Advocacy group sues Lackawanna County election board over solitary confinement ballot question

Sep. 22—SCRANTON — A group that fought for a referendum to limit solitary confinement at the Lackawanna County Prison filed a lawsuit Wednesday challenging the board of elections' decision to reject their petition.

Attorneys for PA Stands Up argue the board, comprised of the three county commissioners, misinterpreted a state statute that county solicitor Frank Ruggiero contends prevents the referendum from appearing on the November general election ballot.

The lawsuit, filed in Lackawanna County Court, also alleges the board has no authority to decide the legality of the referendum, which PA Stands Up says met all procedural requirements in the election code.

"The board of elections is becoming the judge and jury in terms of what will go on our ballot," Jaclyn Kurin, one of PA Stand Up's attorneys, said at a press conference outside the Lackawanna County Government Center. "They are not allowed to make that determination ... All we are asking is that the decision be left to voters. The board of elections took that away and they did it improperly."

Ruggiero said he has not yet seen the suit, but he's confident the board's decision will be upheld.

The proposed amendment would have limited solitary confinement to periods of prisonwide lockdowns; no more than 24 hours if a medical professional determines inmates are a danger to themselves or others and require inmates be let out of their cells for four hours each day, compared to the one hour they now get.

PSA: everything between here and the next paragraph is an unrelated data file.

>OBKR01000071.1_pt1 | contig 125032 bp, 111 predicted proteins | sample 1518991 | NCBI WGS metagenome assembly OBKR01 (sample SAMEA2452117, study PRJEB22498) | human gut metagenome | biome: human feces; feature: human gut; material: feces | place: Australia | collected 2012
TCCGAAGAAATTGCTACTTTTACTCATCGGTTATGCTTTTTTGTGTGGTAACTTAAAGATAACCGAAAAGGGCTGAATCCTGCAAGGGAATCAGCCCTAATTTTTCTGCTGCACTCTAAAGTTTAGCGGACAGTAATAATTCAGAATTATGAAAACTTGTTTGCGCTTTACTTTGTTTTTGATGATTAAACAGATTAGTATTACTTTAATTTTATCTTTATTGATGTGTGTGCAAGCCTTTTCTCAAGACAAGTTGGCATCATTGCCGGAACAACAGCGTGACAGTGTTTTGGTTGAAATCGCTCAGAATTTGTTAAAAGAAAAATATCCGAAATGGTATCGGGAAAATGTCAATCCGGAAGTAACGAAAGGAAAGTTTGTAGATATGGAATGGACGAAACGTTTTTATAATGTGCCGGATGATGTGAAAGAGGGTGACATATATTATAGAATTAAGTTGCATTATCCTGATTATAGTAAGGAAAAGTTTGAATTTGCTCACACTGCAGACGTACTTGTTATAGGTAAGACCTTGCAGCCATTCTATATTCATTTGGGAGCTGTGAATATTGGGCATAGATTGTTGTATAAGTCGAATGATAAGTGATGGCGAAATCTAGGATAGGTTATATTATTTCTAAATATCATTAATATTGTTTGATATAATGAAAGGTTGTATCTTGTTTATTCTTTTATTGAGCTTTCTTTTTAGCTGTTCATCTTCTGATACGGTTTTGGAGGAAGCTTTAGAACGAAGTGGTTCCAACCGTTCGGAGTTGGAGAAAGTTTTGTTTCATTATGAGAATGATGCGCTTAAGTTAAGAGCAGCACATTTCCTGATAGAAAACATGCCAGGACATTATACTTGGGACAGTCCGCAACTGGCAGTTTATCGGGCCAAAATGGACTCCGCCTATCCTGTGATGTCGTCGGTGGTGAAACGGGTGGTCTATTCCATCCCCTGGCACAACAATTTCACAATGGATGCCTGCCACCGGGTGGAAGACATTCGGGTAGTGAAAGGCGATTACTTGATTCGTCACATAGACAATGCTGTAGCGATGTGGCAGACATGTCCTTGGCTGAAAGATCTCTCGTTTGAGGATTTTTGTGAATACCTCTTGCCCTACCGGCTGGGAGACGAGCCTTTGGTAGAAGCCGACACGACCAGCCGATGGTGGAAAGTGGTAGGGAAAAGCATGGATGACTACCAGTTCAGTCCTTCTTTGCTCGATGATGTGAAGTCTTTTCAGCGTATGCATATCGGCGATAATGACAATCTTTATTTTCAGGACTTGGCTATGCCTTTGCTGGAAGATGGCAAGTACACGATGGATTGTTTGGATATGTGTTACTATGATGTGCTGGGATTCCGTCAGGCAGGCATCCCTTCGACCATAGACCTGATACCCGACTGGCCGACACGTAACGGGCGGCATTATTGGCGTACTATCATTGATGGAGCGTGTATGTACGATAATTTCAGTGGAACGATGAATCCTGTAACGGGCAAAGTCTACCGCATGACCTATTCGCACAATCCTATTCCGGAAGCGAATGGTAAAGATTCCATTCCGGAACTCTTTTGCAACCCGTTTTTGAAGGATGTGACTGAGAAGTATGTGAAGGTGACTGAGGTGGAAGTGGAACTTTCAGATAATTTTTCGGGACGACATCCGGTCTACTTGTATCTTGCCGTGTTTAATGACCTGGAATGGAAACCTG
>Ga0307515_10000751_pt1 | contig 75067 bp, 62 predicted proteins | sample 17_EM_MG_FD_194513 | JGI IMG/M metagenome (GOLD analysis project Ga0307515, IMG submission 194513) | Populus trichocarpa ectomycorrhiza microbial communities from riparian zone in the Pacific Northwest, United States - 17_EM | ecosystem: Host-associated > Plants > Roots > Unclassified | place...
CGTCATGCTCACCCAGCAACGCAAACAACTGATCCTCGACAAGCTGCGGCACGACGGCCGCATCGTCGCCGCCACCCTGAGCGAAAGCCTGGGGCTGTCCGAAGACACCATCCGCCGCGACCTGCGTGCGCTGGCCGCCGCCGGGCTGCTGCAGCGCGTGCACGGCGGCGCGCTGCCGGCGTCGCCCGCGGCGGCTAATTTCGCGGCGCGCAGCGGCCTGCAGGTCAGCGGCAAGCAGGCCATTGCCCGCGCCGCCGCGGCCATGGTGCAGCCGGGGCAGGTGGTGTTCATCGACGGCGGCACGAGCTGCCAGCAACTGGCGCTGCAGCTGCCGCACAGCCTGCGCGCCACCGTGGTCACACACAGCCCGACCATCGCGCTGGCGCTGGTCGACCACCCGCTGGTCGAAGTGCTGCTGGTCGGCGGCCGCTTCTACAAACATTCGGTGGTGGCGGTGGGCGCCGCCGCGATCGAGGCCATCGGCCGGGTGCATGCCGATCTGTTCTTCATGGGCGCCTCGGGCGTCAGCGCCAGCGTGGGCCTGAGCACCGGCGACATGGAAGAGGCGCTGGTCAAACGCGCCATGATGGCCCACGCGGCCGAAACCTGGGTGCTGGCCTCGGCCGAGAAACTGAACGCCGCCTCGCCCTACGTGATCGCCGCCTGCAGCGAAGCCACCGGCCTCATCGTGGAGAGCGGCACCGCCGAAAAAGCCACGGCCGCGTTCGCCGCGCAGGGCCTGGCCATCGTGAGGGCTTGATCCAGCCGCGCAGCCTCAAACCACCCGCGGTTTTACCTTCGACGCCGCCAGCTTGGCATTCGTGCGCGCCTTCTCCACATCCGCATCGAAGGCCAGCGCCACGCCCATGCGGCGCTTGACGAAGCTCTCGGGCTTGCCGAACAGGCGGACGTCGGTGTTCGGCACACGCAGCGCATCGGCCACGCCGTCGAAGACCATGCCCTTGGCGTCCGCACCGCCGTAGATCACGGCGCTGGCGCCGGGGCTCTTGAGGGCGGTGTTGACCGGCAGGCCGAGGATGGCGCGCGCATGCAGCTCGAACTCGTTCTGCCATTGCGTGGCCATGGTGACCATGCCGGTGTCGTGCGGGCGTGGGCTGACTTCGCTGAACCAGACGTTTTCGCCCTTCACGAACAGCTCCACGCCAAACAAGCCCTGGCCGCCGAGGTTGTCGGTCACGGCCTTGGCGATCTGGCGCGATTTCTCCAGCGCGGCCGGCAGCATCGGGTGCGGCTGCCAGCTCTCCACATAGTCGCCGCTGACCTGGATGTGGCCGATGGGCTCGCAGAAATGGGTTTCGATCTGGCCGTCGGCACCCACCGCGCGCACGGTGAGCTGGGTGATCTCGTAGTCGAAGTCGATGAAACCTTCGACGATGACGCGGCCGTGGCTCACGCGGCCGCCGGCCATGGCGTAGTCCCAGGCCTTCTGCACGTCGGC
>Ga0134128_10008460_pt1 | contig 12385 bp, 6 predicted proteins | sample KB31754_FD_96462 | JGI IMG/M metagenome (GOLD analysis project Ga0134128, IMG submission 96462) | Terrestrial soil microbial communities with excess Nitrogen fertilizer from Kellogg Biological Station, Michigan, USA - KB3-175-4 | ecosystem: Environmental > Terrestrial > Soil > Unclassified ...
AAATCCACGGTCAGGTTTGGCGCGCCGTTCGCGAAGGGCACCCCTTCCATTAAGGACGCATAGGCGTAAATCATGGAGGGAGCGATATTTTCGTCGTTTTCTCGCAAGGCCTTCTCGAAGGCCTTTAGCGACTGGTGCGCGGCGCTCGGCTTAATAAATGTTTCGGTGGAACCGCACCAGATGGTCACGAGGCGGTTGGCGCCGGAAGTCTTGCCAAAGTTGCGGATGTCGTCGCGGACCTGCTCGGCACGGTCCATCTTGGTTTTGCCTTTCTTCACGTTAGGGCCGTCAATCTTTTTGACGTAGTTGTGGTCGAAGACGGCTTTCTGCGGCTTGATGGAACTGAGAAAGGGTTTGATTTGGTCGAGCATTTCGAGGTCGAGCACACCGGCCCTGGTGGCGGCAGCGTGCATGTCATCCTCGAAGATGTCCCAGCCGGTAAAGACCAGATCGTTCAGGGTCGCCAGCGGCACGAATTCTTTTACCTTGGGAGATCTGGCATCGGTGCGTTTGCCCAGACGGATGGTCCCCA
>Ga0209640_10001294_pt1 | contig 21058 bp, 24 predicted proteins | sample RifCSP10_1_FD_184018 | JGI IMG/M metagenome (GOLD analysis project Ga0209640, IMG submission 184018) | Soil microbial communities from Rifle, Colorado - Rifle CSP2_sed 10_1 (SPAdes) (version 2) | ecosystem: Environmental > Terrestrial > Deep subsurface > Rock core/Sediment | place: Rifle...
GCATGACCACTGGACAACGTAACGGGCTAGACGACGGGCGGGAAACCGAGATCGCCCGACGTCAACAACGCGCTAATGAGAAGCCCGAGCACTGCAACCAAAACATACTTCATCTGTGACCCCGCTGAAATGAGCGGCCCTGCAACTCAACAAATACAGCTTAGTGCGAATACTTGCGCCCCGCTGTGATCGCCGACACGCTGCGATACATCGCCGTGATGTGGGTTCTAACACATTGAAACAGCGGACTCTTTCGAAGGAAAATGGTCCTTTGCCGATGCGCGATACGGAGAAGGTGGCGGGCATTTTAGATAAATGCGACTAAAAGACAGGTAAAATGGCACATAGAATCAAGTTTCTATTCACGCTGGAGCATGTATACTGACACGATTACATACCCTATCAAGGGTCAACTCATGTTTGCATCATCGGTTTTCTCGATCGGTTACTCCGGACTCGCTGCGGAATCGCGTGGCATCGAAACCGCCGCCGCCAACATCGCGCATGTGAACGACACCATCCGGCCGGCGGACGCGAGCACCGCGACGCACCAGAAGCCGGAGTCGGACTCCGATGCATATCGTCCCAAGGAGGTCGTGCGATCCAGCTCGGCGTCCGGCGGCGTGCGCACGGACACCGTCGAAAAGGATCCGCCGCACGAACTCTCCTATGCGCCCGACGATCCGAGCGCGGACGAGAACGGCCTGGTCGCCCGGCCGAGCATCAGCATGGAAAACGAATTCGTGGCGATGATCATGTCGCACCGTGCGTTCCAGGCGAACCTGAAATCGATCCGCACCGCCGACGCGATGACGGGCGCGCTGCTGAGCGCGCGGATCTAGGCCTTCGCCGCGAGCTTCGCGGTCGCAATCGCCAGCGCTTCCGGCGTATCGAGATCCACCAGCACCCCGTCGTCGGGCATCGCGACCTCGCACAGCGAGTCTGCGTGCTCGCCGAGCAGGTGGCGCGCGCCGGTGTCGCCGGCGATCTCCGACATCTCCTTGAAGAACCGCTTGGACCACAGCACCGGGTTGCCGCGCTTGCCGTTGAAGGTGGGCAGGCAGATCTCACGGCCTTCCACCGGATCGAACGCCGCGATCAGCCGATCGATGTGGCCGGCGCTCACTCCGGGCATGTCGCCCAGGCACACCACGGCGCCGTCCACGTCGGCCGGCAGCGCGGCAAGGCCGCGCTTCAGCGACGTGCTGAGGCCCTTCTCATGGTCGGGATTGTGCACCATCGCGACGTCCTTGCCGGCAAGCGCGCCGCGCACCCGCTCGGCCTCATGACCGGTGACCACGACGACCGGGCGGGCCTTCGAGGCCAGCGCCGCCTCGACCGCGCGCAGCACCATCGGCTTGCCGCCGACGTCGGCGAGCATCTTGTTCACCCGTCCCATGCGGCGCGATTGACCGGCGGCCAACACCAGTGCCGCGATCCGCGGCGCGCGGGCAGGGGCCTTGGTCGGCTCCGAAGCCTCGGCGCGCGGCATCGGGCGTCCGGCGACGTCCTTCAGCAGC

PA Stands Up pushed for the amendment, alleging solitary confinement equates to torture. Officials said studies have shown it exacerbates mental health issues and results in more offenders recommitting crimes once released.

At the press conference, Robin Frager, an Exeter woman who said she served 17 years in prison in New Jersey for killing a man who raped her, spoke about mental the anguish she endured during the times she was placed in solitary confinement.

"I became suicidal," she said. "There was no one to talk to me and help me sort out my thoughts or tell me to keep living because this was not the end of my story."

Frager was among about 50 volunteers with the northeastern Pennsylvania chapter of PA Stands Up who collected 13,665 signatures in support of the referendum, far exceeding the 8,396 signatures required. The board of elections rejected the petition on Aug. 31 based on Ruggiero's opinion.

Ruggiero has said the referendum, if successful, would not be proper subject matter for the home rule charter. The charter limits powers already granted by state statute, such as the Prisons and Parole Code. An addition limiting solitary confinement would infringe upon the authority of the prison board, he said.

The lawsuit, filed by Holly VanWert, a Lackawanna County resident and member of PA Stands Up, argues the statute in question only applies to matters of statewide importance that would impact the health, safety and welfare of all residents in the state. In this case, the referendum would only impact Lackawanna County.

The suit also alleges state law only allows election boards to reject a petition if there is a procedural defect. PA Stands Up says it met all deadlines and other requirements.

"The election code ... deals with the mechanics of specific election procedures and does not include the power to determine the legality of a petition's provisions," Kurin says in the suit.

The lawsuit asks a judge to issue an injunction and order the board of elections to place the referendum on the ballot. Timing is critical, the suit says, because the deadline for election officials to distribute mail-in ballots is the first week of October.

"Any delay in granting the injunction will result in the petition being excluded from the mail in ballots," Kurin said in the suit.

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